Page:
The other difference between Cage and Keiji is that Cage is actually a high ranking officer who has avoided combat by being a press officer. He ends up being put among the front line troops as a deserter after refusing to participate in the fighting with his camera crew. This change largely creates a greater ascent to the position of being a hero than simply having him be a grunt foot soldier like Keiji was.

Rita Vrataski (Emily Blunt) is not so different in the movie. She is older (in the novel she enlists when she is 16 and is only 19 by the time the story takes place), and she is British instead of American. She is also the one who trains Cage to fight, not Ferrell (Bill Paxton in the film), which is actually a change I like. It puts the two characters in contact throughout the story, which makes the chemistry they develop feel more authentic.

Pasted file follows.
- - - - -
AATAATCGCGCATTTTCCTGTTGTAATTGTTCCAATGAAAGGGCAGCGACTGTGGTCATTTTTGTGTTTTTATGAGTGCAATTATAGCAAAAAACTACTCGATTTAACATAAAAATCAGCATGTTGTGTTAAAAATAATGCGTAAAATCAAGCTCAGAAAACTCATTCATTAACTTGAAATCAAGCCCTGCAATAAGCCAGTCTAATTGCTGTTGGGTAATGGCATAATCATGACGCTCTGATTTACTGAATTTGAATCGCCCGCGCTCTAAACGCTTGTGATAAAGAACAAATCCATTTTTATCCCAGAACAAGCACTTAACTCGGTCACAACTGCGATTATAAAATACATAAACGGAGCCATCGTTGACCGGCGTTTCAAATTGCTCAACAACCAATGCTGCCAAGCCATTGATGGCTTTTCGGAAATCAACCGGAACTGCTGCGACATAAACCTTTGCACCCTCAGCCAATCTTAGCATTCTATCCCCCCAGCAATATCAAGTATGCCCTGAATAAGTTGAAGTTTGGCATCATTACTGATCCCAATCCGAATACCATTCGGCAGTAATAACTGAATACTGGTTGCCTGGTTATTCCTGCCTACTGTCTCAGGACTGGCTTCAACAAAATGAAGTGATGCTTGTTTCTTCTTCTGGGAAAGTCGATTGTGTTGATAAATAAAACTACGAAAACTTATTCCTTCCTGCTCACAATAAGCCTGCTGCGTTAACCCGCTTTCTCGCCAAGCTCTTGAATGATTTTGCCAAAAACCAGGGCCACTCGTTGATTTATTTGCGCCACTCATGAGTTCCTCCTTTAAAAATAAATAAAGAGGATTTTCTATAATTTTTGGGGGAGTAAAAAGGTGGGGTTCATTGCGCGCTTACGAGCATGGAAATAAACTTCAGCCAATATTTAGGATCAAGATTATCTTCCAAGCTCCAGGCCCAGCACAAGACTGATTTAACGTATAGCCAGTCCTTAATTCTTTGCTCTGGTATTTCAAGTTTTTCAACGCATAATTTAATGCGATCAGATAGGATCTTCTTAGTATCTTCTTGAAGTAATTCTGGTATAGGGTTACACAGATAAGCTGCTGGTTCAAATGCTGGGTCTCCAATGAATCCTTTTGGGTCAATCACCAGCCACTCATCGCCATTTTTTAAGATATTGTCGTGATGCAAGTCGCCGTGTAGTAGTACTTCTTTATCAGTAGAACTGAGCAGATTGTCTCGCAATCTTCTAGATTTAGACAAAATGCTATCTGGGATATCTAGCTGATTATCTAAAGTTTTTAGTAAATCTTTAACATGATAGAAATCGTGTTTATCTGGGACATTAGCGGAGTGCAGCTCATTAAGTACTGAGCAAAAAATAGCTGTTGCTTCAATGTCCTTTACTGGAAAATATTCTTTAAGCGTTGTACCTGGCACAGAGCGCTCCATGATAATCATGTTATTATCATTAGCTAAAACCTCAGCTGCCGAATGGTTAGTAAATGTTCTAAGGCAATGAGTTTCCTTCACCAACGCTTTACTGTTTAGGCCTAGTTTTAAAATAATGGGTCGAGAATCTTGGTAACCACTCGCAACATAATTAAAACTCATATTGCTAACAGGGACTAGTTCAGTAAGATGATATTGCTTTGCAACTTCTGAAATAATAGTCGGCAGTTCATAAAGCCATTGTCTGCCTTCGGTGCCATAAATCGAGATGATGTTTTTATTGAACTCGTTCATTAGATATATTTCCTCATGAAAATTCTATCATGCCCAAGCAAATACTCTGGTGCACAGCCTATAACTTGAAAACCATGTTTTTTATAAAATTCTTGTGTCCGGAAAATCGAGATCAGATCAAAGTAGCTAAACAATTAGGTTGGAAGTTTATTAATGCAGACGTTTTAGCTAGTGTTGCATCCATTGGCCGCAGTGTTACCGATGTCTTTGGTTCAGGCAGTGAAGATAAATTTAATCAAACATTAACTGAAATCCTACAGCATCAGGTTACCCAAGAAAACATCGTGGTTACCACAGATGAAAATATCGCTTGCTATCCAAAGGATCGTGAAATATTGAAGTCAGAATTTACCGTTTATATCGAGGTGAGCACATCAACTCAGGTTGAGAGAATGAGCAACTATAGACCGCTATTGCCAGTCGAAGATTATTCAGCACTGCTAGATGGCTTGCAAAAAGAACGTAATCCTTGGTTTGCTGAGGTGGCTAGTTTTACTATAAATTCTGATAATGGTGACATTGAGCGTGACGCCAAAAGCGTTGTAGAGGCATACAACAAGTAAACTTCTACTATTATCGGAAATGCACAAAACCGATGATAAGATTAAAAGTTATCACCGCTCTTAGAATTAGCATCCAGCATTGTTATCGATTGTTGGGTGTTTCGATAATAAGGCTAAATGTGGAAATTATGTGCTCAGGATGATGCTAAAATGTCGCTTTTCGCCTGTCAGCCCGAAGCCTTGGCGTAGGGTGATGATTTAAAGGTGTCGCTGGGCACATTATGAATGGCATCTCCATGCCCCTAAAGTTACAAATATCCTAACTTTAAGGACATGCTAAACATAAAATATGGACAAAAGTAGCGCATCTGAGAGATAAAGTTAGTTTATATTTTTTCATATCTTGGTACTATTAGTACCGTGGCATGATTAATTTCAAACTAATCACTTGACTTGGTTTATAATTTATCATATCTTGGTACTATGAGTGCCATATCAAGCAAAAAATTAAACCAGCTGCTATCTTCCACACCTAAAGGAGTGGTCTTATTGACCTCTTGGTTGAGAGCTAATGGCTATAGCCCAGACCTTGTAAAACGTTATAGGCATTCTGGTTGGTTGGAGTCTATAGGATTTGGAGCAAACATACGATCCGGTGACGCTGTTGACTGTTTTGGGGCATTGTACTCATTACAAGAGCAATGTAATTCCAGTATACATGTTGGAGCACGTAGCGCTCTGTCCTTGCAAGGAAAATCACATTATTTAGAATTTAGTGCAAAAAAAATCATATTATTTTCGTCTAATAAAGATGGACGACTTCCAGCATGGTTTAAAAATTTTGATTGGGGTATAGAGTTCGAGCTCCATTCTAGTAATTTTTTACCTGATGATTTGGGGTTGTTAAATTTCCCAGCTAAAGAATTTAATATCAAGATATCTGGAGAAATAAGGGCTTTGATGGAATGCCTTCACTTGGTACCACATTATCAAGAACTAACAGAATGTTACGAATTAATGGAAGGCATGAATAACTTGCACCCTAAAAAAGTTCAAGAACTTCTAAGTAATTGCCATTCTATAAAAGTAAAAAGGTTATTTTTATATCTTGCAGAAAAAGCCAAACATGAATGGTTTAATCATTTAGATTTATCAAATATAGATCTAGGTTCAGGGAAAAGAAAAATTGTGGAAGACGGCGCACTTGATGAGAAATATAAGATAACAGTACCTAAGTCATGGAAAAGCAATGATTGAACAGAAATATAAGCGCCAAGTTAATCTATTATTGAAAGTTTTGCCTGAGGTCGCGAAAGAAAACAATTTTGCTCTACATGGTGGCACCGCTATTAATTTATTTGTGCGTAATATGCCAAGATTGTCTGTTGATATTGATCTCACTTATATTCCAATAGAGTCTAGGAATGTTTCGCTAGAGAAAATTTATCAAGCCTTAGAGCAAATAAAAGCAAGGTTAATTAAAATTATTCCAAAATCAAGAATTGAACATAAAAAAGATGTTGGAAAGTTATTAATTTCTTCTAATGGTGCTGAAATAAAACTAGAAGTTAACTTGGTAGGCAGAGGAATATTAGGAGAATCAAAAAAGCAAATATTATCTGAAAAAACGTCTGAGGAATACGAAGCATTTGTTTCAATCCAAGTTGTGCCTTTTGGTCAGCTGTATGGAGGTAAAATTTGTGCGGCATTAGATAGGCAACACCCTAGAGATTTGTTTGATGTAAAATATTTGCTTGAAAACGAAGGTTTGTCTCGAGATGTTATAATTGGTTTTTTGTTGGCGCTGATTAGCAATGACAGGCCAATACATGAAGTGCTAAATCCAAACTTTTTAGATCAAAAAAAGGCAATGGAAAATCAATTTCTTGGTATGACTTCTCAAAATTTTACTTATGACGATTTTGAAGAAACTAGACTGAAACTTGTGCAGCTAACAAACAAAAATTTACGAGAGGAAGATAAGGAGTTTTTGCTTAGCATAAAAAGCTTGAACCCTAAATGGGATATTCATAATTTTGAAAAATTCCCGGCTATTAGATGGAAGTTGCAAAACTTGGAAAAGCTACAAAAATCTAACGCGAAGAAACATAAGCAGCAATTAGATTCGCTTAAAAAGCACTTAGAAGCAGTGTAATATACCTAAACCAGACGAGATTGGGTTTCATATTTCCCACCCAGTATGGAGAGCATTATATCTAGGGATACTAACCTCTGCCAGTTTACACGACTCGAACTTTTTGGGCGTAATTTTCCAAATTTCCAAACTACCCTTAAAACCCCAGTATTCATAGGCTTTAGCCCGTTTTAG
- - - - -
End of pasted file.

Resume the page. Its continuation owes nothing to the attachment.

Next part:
Another neat little thing I wanted to touch on was how Edge Of Tomorrow was able to take advantage of the medium differences. The film featured some scenes where the viewer isn’t certain if the characters have been through this loop yet or not, which is a harder trick to pull off in a book (at least without confusing the reader). I think it was a very effective way of creating some powerful moments in the story as well as a good way to keep the viewer guessing about what is going on.

Western Military Culture and Weapons: